On the topic of pregnancy, so many women have babies on their backs! They slip them under a piece of material and walk around all day gardening or carrying vegetables, and forget they have a miniature being sleeping against their spine. Toddlers run rampant, parents hardly ever in sight. Kenya is currently at 37 million people, and I don’t think it’s showing signs of slowing down. Personal space is considered a luxury, and the majority of citizens share cramped public transport or load their motorbike with the extended family plus a couple of chickens. The houses in the main cities like Nakuru, Kampala, Kigali and Kabale are densely packed to say the least, and the living conditions closer to the city are slum like, with wooden boards and plastic or even aluminum sheeting if you’re lucky, all smeared in that thick layer of red dust which connects the three East African countries I have visited over the past two weeks. Of course, there are some really nice houses in the cities, but it certainly looks more beautiful and spacious to live in the countryside, even if it is only a mud and straw square shelter. Do we actually need more?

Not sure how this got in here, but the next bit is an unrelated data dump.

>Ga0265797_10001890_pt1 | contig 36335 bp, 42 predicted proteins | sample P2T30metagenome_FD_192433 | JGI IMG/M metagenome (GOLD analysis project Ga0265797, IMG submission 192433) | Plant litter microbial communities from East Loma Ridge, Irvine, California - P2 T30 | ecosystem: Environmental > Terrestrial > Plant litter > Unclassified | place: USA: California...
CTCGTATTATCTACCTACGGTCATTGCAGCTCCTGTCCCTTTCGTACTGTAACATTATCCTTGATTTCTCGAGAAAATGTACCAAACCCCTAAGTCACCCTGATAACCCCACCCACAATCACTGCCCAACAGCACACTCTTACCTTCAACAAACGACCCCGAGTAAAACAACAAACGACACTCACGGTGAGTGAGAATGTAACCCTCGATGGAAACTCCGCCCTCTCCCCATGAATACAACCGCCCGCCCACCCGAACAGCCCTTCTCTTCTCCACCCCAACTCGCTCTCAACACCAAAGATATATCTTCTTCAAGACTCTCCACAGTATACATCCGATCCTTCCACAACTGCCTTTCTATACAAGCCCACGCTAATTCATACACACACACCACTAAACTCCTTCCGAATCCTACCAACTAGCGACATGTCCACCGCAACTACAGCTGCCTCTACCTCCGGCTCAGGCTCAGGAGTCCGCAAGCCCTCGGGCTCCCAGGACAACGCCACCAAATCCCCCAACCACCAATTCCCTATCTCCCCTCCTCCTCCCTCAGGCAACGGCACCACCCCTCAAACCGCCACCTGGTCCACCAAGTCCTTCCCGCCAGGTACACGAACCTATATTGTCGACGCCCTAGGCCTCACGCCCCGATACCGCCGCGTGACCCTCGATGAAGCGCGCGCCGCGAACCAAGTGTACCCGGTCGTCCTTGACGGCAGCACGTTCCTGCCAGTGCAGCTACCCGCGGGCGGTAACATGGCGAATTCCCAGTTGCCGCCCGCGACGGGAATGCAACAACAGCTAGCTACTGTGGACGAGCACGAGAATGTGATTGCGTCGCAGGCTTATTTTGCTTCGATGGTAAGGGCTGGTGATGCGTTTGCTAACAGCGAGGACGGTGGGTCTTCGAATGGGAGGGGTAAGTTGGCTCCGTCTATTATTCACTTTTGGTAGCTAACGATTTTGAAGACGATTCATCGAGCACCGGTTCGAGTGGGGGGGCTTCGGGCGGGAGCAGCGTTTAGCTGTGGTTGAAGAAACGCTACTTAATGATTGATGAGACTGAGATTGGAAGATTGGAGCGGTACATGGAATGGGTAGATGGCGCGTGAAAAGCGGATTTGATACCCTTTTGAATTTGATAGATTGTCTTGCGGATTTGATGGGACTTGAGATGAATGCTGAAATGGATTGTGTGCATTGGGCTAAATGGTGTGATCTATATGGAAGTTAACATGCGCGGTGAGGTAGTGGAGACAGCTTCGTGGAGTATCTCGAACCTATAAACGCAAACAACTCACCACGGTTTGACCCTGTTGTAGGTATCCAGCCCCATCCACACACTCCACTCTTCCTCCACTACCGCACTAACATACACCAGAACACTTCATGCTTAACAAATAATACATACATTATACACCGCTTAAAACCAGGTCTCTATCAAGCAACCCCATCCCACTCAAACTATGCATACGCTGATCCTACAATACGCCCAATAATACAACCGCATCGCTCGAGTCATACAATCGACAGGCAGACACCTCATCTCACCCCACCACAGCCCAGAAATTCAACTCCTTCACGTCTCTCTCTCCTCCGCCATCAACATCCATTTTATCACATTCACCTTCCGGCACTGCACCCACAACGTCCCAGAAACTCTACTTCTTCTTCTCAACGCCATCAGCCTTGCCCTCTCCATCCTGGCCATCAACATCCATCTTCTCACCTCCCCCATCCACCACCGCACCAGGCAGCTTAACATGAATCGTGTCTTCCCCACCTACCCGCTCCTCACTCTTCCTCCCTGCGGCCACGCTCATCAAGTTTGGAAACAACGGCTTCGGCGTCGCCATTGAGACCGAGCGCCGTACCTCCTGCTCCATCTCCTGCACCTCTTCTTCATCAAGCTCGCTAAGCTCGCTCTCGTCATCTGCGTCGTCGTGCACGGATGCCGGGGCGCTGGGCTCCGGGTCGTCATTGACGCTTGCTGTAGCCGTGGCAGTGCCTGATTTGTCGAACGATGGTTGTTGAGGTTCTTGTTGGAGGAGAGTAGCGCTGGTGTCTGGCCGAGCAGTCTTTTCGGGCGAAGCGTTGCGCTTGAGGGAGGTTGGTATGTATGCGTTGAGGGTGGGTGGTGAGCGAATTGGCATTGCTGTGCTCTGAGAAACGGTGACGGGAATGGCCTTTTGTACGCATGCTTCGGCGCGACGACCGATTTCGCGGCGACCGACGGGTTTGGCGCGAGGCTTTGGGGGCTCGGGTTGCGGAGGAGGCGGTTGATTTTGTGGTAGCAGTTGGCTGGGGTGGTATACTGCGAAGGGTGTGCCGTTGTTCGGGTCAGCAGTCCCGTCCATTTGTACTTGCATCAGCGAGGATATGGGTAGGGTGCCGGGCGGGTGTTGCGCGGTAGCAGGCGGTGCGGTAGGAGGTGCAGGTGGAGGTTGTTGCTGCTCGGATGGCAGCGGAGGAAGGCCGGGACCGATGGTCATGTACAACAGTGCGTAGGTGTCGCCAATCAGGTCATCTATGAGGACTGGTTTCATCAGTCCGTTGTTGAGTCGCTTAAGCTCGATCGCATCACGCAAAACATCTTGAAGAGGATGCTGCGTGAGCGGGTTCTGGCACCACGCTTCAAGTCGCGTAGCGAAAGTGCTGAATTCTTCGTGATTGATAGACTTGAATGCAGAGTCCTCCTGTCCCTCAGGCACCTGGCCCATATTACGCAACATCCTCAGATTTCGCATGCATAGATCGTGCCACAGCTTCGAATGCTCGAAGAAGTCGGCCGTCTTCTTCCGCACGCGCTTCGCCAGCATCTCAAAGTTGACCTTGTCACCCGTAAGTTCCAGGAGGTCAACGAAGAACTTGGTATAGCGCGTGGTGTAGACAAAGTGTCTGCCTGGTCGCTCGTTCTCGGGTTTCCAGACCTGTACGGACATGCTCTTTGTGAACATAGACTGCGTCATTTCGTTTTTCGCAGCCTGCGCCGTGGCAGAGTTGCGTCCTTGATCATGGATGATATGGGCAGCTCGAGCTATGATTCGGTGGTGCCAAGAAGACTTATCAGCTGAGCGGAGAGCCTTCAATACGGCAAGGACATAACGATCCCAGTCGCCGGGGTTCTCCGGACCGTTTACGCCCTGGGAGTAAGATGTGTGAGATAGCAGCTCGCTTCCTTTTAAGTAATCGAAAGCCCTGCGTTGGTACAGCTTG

We drove further west through Kenya, heading for Eldoret, a small agricultural town bordering Uganda.It looked as though many other safari companies had the same idea that night, so we got down to chatting (with those that spoke English). If we needed a Spanish, French or German translator though,our Swiss companion Chantelle was more than capable. Some people were on journeys of epic proportion – ie 80 days from Cape Town To Nairobi. If you didn’t kill the people on your trip, I think you would at least get blaze about the scenery. The next night, we met a German couple who have traveled from MUNICH and aspire to reach Cape Town. Holy guacamole. They are driving their own car, a 4WD with a tent set up on the rood (maybe so the lions can’t eat them so conveniently, but it doesn’t save you from men with guns in north Africa!) on their journey down the globe.